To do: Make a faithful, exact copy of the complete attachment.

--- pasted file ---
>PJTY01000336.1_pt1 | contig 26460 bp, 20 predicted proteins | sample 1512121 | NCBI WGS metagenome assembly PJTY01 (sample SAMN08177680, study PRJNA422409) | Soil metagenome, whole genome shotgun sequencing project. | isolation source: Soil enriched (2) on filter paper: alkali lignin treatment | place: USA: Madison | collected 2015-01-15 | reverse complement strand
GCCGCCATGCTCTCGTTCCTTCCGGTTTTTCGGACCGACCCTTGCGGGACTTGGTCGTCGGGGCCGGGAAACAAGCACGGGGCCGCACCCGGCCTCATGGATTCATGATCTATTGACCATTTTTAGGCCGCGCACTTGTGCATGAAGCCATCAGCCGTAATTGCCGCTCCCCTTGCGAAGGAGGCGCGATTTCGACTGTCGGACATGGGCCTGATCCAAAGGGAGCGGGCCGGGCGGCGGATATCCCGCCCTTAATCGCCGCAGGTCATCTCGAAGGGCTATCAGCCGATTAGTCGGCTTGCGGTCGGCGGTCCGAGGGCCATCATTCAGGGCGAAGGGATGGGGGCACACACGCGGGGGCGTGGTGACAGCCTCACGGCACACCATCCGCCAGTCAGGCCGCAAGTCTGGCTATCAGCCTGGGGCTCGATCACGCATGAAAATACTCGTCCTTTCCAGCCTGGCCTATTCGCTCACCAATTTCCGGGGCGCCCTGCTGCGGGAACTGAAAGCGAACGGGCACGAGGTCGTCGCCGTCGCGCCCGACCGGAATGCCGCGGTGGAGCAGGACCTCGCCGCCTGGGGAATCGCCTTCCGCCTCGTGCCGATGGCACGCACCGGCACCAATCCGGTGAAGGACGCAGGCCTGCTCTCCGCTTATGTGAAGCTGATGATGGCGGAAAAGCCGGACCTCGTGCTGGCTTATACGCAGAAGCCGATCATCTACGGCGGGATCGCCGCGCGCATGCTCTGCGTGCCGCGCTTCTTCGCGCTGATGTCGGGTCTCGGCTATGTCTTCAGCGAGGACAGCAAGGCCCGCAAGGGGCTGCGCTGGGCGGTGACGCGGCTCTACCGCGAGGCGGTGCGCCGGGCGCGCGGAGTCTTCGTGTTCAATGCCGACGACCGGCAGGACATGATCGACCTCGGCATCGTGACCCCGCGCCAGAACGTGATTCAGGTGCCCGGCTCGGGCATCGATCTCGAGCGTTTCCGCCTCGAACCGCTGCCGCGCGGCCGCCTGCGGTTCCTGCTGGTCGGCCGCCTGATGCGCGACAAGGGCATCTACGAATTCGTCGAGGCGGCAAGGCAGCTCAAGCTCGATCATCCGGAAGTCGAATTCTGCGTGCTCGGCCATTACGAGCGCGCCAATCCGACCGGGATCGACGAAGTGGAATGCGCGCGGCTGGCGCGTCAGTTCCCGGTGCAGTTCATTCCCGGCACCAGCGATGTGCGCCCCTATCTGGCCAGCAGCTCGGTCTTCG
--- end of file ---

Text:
>PJTY01000336.1_pt1 | contig 26460 bp, 20 predicted proteins | sample 1512121 | NCBI WGS metagenome assembly PJTY01 (sample SAMN08177680, study PRJNA422409) | Soil metagenome, whole genome shotgun sequencing project. | isolation source: Soil enriched (2) on filter paper: alkali lignin treatment | place: USA: Madison | collected 2015-01-15 | reverse complement strand
GCCGCCATGCTCTCGTTCCTTCCGGTTTTTCGGACCGACCCTTGCGGGACTTGGTCGTCGGGGCCGGGAAACAAGCACGGGGCCGCACCCGGCCTCATGGATTCATGATCTATTGACCATTTTTAGGCCGCGCACTTGTGCATGAAGCCATCAGCCGTAATTGCCGCTCCCCTTGCGAAGGAGGCGCGATTTCGACTGTCGGACATGGGCCTGATCCAAAGGGAGCGGGCCGGGCGGCGGATATCCCGCCCTTAATCGCCGCAGGTCATCTCGAAGGGCTATCAGCCGATTAGTCGGCTTGCGGTCGGCGGTCCGAGGGCCATCATTCAGGGCGAAGGGATGGGGGCACACACGCGGGGGCGTGGTGACAGCCTCACGGCACACCATCCGCCAGTCAGGCCGCAAGTCTGGCTATCAGCCTGGGGCTCGATCACGCATGAAAATACTCGTCCTTTCCAGCCTGGCCTATTCGCTCACCAATTTCCGGGGCGCCCTGCTGCGGGAACTGAAAGCGAACGGGCACGAGGTCGTCGCCGTCGCGCCCGACCGGAATGCCGCGGTGGAGCAGGACCTCGCCGCCTGGGGAATCGCCTTCCGCCTCGTGCCGATGGCACGCACCGGCACCAATCCGGTGAAGGACGCAGGCCTGCTCTCCGCTTATGTGAAGCTGATGATGGCGGAAAAGCCGGACCTCGTGCTGGCTTATACGCAGAAGCCGATCATCTACGGCGGGATCGCCGCGCGCATGCTCTGCGTGCCGCGCTTCTTCGCGCTGATGTCGGGTCTCGGCTATGTCTTCAGCGAGGACAGCAAGGCCCGCAAGGGGCTGCGCTGGGCGGTGACGCGGCTCTACCGCGAGGCGGTGCGCCGGGCGCGCGGAGTCTTCGTGTTCAATGCCGACGACCGGCAGGACATGATCGACCTCGGCATCGTGACCCCGCGCCAGAACGTGATTCAGGTGCCCGGCTCGGGCATCGATCTCGAGCGTTTCCGCCTCGAACCGCTGCCGCGCGGCCGCCTGCGGTTCCTGCTGGTCGGCCGCCTGATGCGCGACAAGGGCATCTACGAATTCGTCGAGGCGGCAAGGCAGCTCAAGCTCGATCATCCGGAAGTCGAATTCTGCGTGCTCGGCCATTACGAGCGCGCCAATCCGACCGGGATCGACGAAGTGGAATGCGCGCGGCTGGCGCGTCAGTTCCCGGTGCAGTTCATTCCCGGCACCAGCGATGTGCGCCCCTATCTGGCCAGCAGCTCGGTCTTCG